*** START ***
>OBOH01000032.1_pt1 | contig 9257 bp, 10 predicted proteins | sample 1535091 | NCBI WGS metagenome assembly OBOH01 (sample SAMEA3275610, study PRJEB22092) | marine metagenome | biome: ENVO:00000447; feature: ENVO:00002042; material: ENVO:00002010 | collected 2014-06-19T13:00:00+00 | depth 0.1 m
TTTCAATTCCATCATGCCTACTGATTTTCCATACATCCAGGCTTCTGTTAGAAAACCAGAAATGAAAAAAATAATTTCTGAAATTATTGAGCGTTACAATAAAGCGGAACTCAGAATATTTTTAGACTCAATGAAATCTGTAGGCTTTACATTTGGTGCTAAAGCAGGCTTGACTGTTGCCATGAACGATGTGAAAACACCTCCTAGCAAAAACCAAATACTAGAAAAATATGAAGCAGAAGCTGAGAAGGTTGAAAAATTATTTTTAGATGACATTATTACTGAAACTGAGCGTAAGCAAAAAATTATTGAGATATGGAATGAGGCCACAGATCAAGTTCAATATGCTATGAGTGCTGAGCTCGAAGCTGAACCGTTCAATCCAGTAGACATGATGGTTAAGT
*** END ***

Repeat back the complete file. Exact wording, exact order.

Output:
>OBOH01000032.1_pt1 | contig 9257 bp, 10 predicted proteins | sample 1535091 | NCBI WGS metagenome assembly OBOH01 (sample SAMEA3275610, study PRJEB22092) | marine metagenome | biome: ENVO:00000447; feature: ENVO:00002042; material: ENVO:00002010 | collected 2014-06-19T13:00:00+00 | depth 0.1 m
TTTCAATTCCATCATGCCTACTGATTTTCCATACATCCAGGCTTCTGTTAGAAAACCAGAAATGAAAAAAATAATTTCTGAAATTATTGAGCGTTACAATAAAGCGGAACTCAGAATATTTTTAGACTCAATGAAATCTGTAGGCTTTACATTTGGTGCTAAAGCAGGCTTGACTGTTGCCATGAACGATGTGAAAACACCTCCTAGCAAAAACCAAATACTAGAAAAATATGAAGCAGAAGCTGAGAAGGTTGAAAAATTATTTTTAGATGACATTATTACTGAAACTGAGCGTAAGCAAAAAATTATTGAGATATGGAATGAGGCCACAGATCAAGTTCAATATGCTATGAGTGCTGAGCTCGAAGCTGAACCGTTCAATCCAGTAGACATGATGGTTAAGT